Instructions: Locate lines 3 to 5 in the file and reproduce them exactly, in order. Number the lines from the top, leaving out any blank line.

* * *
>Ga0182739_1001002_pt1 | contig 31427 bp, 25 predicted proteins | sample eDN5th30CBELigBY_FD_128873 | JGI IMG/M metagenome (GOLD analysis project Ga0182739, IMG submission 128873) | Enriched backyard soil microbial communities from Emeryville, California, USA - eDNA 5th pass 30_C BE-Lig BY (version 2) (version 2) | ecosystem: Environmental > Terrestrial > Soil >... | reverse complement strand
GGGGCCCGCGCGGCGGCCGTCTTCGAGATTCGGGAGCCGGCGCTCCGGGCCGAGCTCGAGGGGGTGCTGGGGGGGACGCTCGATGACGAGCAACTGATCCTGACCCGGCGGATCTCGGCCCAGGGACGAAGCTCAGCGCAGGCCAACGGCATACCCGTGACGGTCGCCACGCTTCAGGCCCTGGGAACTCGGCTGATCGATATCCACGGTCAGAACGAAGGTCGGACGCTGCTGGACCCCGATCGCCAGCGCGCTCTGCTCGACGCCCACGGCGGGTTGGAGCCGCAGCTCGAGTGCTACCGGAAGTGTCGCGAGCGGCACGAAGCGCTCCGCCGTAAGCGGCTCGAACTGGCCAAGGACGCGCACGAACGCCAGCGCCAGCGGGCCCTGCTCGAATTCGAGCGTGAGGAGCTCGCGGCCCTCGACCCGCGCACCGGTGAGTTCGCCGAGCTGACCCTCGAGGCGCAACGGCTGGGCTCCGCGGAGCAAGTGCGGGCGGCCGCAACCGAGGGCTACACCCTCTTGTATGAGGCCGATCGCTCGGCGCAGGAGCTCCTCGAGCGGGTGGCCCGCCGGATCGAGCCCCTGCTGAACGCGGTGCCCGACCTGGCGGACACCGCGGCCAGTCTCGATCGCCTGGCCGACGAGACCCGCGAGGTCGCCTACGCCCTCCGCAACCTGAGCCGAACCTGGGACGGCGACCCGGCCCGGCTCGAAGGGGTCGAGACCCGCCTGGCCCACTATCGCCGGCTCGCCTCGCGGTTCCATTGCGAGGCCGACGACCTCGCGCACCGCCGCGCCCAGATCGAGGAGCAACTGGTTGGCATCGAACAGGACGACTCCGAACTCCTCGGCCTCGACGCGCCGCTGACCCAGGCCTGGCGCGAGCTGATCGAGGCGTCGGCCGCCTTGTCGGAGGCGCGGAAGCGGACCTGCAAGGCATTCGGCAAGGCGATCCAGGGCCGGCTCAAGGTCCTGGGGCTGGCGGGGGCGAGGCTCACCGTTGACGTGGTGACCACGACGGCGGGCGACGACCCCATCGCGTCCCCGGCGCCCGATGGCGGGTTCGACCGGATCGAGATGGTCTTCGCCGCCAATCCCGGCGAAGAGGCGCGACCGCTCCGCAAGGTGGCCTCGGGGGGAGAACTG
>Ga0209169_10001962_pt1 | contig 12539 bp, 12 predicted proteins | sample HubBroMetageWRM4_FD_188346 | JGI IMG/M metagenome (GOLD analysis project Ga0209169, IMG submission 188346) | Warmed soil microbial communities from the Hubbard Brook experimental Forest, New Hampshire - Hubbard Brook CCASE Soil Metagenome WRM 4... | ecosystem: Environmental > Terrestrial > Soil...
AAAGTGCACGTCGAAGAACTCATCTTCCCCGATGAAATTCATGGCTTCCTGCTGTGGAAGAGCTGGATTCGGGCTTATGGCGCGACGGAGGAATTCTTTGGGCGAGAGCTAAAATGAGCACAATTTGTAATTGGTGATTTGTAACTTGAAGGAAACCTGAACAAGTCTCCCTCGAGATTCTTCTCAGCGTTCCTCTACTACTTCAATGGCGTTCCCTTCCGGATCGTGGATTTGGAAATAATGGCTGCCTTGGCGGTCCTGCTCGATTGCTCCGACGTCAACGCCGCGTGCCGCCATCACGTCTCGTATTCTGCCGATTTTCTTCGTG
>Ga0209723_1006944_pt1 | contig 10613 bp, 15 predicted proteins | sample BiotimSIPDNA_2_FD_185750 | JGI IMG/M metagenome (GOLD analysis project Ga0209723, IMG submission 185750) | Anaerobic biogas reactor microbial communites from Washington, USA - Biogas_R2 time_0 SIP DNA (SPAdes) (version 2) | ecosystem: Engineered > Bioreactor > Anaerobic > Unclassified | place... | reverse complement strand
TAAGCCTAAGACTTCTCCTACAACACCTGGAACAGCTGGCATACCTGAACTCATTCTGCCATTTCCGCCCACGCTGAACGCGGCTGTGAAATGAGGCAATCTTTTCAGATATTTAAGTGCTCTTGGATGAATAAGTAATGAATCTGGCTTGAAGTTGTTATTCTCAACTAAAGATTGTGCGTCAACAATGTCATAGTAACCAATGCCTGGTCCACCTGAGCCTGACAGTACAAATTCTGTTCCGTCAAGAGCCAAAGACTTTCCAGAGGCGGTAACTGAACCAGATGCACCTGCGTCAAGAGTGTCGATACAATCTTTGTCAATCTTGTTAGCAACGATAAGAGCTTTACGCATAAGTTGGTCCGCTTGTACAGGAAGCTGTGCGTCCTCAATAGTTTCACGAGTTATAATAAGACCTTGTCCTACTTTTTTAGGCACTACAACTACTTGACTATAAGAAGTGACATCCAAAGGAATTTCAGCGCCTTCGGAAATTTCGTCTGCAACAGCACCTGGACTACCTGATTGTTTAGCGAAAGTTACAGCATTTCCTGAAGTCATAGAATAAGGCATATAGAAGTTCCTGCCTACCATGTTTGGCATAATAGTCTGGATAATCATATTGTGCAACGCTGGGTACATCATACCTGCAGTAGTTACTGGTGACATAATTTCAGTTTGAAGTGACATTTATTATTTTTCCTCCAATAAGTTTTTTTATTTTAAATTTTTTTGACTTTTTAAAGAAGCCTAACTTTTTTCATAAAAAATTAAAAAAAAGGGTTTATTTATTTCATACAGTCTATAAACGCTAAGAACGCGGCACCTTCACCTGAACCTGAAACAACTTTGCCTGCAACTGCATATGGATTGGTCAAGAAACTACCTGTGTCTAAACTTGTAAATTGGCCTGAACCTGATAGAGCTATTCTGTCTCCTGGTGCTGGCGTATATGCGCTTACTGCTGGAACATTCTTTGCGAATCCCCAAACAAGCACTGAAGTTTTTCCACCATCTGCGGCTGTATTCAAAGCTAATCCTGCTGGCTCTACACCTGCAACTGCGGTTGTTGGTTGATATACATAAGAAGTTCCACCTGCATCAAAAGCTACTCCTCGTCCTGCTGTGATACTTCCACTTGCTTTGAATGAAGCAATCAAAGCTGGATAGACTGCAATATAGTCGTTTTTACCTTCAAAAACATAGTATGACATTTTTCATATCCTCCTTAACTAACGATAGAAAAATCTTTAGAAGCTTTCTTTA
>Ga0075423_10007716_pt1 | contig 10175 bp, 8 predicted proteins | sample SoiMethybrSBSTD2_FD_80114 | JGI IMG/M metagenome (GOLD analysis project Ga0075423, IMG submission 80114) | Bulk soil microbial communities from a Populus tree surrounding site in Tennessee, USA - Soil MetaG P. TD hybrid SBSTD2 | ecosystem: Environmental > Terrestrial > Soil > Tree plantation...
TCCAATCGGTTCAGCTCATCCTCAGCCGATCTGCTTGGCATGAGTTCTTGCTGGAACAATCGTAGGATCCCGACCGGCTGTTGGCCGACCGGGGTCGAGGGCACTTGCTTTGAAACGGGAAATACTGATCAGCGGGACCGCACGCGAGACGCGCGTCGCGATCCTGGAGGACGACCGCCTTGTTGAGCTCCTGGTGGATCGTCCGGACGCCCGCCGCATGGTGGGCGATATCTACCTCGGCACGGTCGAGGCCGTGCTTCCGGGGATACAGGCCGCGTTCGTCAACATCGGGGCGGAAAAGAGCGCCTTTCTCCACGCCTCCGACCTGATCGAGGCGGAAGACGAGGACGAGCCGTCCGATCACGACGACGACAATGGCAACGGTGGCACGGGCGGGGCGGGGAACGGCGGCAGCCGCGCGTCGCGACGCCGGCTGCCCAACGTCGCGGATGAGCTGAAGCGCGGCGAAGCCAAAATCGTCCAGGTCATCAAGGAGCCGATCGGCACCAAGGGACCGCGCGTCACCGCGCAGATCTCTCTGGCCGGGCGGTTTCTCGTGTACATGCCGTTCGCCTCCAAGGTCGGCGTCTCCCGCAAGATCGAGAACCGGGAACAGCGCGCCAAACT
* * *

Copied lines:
>Ga0209169_10001962_pt1 | contig 12539 bp, 12 predicted proteins | sample HubBroMetageWRM4_FD_188346 | JGI IMG/M metagenome (GOLD analysis project Ga0209169, IMG submission 188346) | Warmed soil microbial communities from the Hubbard Brook experimental Forest, New Hampshire - Hubbard Brook CCASE Soil Metagenome WRM 4... | ecosystem: Environmental > Terrestrial > Soil...
AAAGTGCACGTCGAAGAACTCATCTTCCCCGATGAAATTCATGGCTTCCTGCTGTGGAAGAGCTGGATTCGGGCTTATGGCGCGACGGAGGAATTCTTTGGGCGAGAGCTAAAATGAGCACAATTTGTAATTGGTGATTTGTAACTTGAAGGAAACCTGAACAAGTCTCCCTCGAGATTCTTCTCAGCGTTCCTCTACTACTTCAATGGCGTTCCCTTCCGGATCGTGGATTTGGAAATAATGGCTGCCTTGGCGGTCCTGCTCGATTGCTCCGACGTCAACGCCGCGTGCCGCCATCACGTCTCGTATTCTGCCGATTTTCTTCGTG
>Ga0209723_1006944_pt1 | contig 10613 bp, 15 predicted proteins | sample BiotimSIPDNA_2_FD_185750 | JGI IMG/M metagenome (GOLD analysis project Ga0209723, IMG submission 185750) | Anaerobic biogas reactor microbial communites from Washington, USA - Biogas_R2 time_0 SIP DNA (SPAdes) (version 2) | ecosystem: Engineered > Bioreactor > Anaerobic > Unclassified | place... | reverse complement strand